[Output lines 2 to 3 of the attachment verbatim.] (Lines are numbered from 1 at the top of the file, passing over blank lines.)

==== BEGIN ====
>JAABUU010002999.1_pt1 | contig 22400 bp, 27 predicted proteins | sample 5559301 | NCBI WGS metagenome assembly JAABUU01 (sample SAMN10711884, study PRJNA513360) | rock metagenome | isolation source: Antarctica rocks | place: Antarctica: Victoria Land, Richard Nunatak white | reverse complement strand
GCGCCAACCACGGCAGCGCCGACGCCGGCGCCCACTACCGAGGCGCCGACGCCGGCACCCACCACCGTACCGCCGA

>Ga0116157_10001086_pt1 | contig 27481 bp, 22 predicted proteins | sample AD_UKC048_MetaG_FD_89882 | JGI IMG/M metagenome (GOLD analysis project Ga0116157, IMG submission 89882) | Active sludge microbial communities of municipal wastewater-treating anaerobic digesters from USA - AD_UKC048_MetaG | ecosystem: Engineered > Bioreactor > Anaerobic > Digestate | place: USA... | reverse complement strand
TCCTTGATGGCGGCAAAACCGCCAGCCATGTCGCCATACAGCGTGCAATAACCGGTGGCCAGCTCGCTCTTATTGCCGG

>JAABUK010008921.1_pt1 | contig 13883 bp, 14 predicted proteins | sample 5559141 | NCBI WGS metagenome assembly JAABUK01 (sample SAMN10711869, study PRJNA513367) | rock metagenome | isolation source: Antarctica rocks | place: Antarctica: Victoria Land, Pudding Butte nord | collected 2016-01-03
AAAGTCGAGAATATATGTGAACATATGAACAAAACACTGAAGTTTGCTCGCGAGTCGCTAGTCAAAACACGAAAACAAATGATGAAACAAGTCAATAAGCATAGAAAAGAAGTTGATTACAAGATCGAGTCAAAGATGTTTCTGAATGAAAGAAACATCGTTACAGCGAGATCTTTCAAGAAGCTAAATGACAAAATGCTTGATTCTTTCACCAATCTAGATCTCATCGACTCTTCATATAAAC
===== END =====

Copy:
GCGCCAACCACGGCAGCGCCGACGCCGGCGCCCACTACCGAGGCGCCGACGCCGGCACCCACCACCGTACCGCCGA

>Ga0116157_10001086_pt1 | contig 27481 bp, 22 predicted proteins | sample AD_UKC048_MetaG_FD_89882 | JGI IMG/M metagenome (GOLD analysis project Ga0116157, IMG submission 89882) | Active sludge microbial communities of municipal wastewater-treating anaerobic digesters from USA - AD_UKC048_MetaG | ecosystem: Engineered > Bioreactor > Anaerobic > Digestate | place: USA... | reverse complement strand